Revealing Our Innate Buddhahood

The Mystic Law enables ordinary people whose lives are filled with delusion to attain Buddhahood just as they are, without eradicating desire and suffering. By chanting Nam-myoho-renge-kyo, we can transform the three paths of earthly desires, karma and suffering into the three virtues of the Dharma body, wisdom and emancipation.[16]

Though we may find ourselves suffering, confused or troubled because of earthly desires, when we illuminate our lives with the wisdom of enlightenment, we can move in the direction of hope and change poison into medicine.

By recognizing our earthly desires and sufferings for what they are and facing them head-on, we can reveal our innate Buddhahood and establish a state of happiness.

The key to this transformation is to act in accord with this advice of Nichiren Daishonin: “Suffer what there is to suffer, enjoy what there is to enjoy. Regard both suffering and joy as facts of life, and continue chanting Nam-myoho-renge-kyo, no matter what happens” (“Happiness in This World,” WND-1, 681).

Nichiren Daishonin’s Care and Concern for His Disciples and Their Families

In another letter to the wife of Ota Jomyo, Nichiren Daishonin tells her that as a result of making offerings to the Lotus Sutra, she will be protected from encountering any major calamities, and her benefits will extend to her children as well (see “On the Eight Cold Hells,” WND-2, 722).[17]

While wholeheartedly expressing appreciation for and encouraging this one disciple, Nichiren also shows consideration for her entire family.

He similarly encouraged the lay nun Toki when she was ill. He wrote that along with her son Iyo-bo,[18] who was studying and practicing Buddhism under his guidance, he was praying for her speedy recovery, so she should put her mind at ease (see “Prayer for the Lay Nun’s Recovery,” WND-2, 666 and “On Prolonging One’s Life Span,” WND-1, 955).

When someone falls ill, it is also a battle for their entire family. Sometimes family members need to act as caregivers, and they may become exhausted as a result. It’s therefore important that they take care of themselves as well. Please remain deeply convinced that the Gohonzon is aware of your efforts and that your entire family is definitely protected by the power of the Mystic Law. Your loved ones will be safeguarded without fail by the Buddhas and bodhisattvas of the ten directions and three existences.

Imparting Courage and Hope to Others

Soka Gakkai members who continue to give their all to fulfill their mission for kosen-rufu while battling illness not only make their own lives shine their brightest but also impart courage and hope to those around them. Through their struggle with illness, they open wide the path to happiness for both themselves and others.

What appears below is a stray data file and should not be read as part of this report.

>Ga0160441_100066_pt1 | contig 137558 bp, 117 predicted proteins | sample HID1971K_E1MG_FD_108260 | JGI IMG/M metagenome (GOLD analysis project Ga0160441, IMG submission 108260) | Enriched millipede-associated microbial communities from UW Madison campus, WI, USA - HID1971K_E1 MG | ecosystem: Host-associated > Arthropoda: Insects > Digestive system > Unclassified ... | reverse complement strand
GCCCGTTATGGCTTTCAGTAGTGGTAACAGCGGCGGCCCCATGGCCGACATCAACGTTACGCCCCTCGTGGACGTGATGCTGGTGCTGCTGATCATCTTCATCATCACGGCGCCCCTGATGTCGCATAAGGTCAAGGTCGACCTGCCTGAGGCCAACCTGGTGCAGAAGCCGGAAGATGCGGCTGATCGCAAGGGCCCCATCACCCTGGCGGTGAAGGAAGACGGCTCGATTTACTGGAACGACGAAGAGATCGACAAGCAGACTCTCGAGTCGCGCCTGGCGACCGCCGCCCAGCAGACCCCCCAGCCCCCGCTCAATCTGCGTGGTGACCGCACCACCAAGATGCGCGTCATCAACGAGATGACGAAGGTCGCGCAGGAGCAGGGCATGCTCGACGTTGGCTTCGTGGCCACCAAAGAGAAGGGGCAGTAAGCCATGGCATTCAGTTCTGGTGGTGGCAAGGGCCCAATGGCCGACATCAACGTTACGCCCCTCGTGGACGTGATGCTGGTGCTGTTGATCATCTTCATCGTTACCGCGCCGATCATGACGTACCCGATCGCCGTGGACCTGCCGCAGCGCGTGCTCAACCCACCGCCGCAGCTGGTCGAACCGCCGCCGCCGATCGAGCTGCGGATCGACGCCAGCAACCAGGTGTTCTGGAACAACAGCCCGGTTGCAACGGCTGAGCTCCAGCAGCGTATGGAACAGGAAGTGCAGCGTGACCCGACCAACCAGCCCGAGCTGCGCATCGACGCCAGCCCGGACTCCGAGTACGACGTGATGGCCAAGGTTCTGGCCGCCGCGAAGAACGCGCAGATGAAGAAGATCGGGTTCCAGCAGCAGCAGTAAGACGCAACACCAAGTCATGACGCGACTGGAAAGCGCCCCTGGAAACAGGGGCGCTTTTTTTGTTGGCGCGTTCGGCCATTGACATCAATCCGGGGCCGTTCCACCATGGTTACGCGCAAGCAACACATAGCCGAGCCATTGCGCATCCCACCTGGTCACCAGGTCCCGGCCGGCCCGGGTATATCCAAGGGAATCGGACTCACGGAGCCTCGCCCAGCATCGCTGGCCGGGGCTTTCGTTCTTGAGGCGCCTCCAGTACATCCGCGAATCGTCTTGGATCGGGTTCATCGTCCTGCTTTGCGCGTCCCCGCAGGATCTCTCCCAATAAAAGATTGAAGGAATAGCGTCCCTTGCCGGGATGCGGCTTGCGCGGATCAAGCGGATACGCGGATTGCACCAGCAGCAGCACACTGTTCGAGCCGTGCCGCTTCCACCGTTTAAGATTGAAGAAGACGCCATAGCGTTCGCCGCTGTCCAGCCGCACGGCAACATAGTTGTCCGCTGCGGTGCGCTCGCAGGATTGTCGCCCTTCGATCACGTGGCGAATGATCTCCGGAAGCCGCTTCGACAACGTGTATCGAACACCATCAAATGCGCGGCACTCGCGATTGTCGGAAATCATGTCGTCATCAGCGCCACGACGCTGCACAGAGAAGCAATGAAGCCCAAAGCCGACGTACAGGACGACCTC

If all our circumstances were favorable from the start and we never experienced any hardship, we wouldn’t be able to understand the suffering of others or convincingly share the greatness of Nichiren Buddhism with them. The meaning of illness changes profoundly when viewed from the perspective of faith.

In a letter to his young disciple Nanjo Tokimitsu, Nichiren Daishonin writes: “Is it true that there is illness in your family? If so, it cannot be the work of demons. Probably the ten demon daughters [protective deities in Buddhism][19] are testing the strength of your faith” (“The Two Kinds of Faith,” WND-1, 899).

We have chosen to be born into this world and to take on suffering so that we can teach others the power of Buddhism through our example of courageously fighting and winning over problems and hardships. This is the way of life of those who vow as bodhisattvas to “voluntarily assume the appropriate karma.”[20]

Nichiren revealed the Gohonzon to enable all people to make this great inner change in how they view and live their lives. Through his own life dedicated to spreading the Mystic Law while enduring great hardships, he demonstrated the true greatness of human existence.

Being ill does not change the inherent greatness, nobility and majesty of our lives. We are the most precious of all treasures. We can absolutely lead lives brimming with hope, genuine happiness and fulfillment.

Health Is a Ceaseless Struggle Against Illness

I participated in a dialogue on health and life with Dr. René Simard, a leading cancer researcher and former rector of Canada’s University of Montreal, and Dr. Guy Bourgeault, a noted bioethicist and professor at the same university. Our discussions were published into a book titled, On Being Human: Where Ethics, Medicine and Spirituality Converge.

Dr. Bourgeault offered an extremely perceptive insight about the relationship between health and illness, pointing out that health is not the complete absence of illness but, rather, an organism’s ceaseless struggle to preserve a dynamic balance in the face of the constant threat of illness.[21]